The immediate trigger for the stormy events in Turkey over recent weeks was the heavy-handed police suppression of a peaceful demonstration over plans to concrete over the park adjoining the politically symbolic Taksim Square. This in turn followed a series of protests against a policy of bulldozing sites of historic importance to make way for the construction of shopping malls in a triumph of consumerism over history. This appalled some because of the environmental impact and others because it ran in tandem with a rewriting of republican history. The protests over the closure of the Emek cinema in 2010 were a case in point. The cinema, built in 1924 (just a year into the Kemalist republic), was a potent symbol of Turkey’s political and cultural identity which was fiercely defended not just by film buffs but also by political activists.
So the battle over a scrap of green on the edge of Taksim Square is not quite as random as it seems. However, it is clear that the forces unleashed in recent weeks are evidence of a social destabilisation in Turkey which has implications way beyond the protest’s point of origin.
AKP: Divide and rule
The breathtaking scale and duration of this first wave of the Turkish uprising has not only caught on the hop the ruling Islamist AKP party and that wing of the bourgeoisie which it fronts, but also every imperialist in the world who reckoned on the AKP as a safe pair of hands to safeguard its interests, not least those relating to the attempted subversion of Turkey’s Syrian neighbour.
Most surprised of all, it seems, is the double-dealing Erdogan himself. After years of playing one section of the people off against another, presenting himself as a man for all seasons whilst systematically clipping the wings of all the political competition, he could have been forgiven for a degree of complacency, especially after having secured comfortable majorities in the last three elections. Yet all of a sudden the masses are out on the street, and after over two weeks of brutal attack by water cannon and tear gas are not yet minded to retreat. On his return from his ill-timed trip to Morocco, the great illusionist must have rubbed his eyes to see ten years of divide-and-rule cunning resulting in the unity, albeit temporary, of just about every section of Turkish society outside the AKP itself.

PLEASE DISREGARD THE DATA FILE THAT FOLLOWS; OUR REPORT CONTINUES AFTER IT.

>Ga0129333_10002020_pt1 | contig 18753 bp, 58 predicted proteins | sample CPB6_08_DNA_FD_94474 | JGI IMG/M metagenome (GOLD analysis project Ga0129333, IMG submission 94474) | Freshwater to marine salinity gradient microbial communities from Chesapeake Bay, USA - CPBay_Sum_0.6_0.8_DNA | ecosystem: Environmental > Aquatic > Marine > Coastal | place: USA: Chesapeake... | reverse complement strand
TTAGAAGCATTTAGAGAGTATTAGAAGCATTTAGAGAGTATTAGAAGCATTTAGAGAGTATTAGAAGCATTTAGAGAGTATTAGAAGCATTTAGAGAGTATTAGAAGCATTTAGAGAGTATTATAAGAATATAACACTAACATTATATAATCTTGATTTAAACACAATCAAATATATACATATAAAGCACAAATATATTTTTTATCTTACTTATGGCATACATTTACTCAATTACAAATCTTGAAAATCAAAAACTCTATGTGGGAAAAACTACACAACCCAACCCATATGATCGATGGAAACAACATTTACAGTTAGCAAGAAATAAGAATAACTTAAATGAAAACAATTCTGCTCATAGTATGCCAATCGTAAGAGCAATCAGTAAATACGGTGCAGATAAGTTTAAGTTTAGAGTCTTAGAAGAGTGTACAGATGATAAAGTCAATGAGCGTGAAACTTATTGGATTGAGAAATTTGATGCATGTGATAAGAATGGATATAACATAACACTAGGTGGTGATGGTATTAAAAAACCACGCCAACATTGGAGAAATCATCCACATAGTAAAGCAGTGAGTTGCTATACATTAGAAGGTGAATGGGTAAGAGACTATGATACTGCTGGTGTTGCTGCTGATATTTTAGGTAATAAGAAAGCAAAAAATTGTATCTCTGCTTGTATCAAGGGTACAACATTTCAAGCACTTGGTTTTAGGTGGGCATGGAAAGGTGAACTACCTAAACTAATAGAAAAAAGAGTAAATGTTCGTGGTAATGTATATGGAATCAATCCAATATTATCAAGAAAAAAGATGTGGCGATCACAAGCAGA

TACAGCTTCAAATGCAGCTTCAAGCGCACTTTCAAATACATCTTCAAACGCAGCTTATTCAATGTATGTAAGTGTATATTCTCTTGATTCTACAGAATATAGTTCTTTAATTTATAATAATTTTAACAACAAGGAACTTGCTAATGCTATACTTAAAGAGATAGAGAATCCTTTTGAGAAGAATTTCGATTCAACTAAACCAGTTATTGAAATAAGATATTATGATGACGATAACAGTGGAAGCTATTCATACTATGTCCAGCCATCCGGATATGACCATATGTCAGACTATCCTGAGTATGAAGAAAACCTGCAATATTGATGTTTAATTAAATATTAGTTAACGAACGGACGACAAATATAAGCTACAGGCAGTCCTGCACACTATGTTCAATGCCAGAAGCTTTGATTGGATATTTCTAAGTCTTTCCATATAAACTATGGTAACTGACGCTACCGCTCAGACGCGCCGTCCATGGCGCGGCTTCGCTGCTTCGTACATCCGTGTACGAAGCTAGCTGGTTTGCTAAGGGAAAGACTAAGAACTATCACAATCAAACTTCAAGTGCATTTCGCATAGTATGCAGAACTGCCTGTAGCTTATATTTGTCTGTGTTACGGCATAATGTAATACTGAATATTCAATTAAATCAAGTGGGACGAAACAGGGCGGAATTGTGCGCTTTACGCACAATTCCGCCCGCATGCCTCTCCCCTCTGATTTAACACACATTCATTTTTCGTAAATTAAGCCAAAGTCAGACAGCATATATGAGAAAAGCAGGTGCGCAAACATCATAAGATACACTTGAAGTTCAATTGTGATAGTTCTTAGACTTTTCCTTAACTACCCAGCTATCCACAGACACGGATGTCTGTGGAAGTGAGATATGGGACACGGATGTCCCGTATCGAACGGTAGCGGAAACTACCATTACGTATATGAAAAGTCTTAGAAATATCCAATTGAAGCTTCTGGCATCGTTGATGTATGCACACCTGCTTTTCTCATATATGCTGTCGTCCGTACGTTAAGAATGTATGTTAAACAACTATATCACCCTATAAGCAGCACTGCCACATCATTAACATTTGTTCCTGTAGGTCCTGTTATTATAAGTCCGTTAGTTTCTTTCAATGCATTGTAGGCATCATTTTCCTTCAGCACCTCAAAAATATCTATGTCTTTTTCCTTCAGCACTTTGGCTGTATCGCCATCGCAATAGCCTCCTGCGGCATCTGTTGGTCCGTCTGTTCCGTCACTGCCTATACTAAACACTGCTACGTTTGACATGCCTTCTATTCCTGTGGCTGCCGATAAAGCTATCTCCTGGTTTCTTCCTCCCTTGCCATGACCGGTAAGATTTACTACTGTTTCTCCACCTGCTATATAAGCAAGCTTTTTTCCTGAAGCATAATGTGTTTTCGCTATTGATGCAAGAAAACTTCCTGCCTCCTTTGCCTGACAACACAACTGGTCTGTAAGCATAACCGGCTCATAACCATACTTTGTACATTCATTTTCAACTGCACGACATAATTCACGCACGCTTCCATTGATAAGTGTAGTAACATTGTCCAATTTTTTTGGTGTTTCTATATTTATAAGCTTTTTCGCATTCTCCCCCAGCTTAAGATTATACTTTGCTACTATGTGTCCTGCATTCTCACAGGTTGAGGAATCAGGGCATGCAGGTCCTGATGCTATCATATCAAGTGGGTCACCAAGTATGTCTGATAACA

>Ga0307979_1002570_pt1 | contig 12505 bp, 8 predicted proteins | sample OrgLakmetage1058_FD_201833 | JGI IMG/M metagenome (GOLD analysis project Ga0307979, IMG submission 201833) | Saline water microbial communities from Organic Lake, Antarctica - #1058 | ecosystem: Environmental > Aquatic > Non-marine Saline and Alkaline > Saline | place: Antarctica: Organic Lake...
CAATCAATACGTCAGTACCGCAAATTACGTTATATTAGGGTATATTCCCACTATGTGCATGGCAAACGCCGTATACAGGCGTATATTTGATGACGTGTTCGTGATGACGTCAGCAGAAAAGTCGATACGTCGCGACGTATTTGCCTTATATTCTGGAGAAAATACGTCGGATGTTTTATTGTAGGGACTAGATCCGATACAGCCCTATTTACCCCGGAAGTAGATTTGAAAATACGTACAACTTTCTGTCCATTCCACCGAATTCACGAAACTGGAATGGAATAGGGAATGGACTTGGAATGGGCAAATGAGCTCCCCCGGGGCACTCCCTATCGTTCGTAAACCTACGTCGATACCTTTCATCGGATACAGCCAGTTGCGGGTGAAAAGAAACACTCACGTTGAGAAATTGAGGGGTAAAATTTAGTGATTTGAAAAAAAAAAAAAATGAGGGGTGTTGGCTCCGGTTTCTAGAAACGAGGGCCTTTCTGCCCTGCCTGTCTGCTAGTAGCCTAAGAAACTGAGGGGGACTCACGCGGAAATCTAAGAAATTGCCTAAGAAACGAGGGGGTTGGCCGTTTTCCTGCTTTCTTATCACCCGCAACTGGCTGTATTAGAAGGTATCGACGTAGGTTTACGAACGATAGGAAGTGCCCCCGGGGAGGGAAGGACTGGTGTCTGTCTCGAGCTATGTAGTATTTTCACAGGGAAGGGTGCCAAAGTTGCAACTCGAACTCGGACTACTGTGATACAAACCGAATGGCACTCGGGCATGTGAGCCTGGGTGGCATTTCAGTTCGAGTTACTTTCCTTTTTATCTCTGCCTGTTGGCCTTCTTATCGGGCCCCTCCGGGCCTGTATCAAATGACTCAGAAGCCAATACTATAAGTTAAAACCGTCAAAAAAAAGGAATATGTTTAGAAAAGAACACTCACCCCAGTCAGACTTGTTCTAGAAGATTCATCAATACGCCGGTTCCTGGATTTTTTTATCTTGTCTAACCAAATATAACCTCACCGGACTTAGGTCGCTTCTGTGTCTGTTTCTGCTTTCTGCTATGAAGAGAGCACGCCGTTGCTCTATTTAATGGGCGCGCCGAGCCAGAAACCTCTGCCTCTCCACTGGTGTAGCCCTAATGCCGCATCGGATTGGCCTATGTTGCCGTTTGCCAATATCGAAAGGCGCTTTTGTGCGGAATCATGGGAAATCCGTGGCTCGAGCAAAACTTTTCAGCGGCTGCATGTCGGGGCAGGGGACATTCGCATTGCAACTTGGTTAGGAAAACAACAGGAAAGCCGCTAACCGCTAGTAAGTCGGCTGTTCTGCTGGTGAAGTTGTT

Indeed, the haste with which his deputy, left to guard the shop whilst the boss swanned off to North Africa, tried to distance himself from Erdogan’s hard line, suggested that even within the government there are fears that Erdogan has overplayed his hand. In the event, Bulent Arinc’s craven apology for the police brutality against the original protest in the park adjoining Taksim Square has only served to erode further the government’s credibility, given that police violence has if anything become yet more shameless and murderous since then, leaving several dead and over 4,300 injured. To compound Erdogan’s misery, a curious report from the Turkish paper Hurriyet claims that morale within the force is so low that about a thousand officers have resigned and six officers have killed themselves since the protests began. The paper quotes Frank Sezer, the head of the police union, complaining about the ” severe conditions” under which they are currently obliged to work!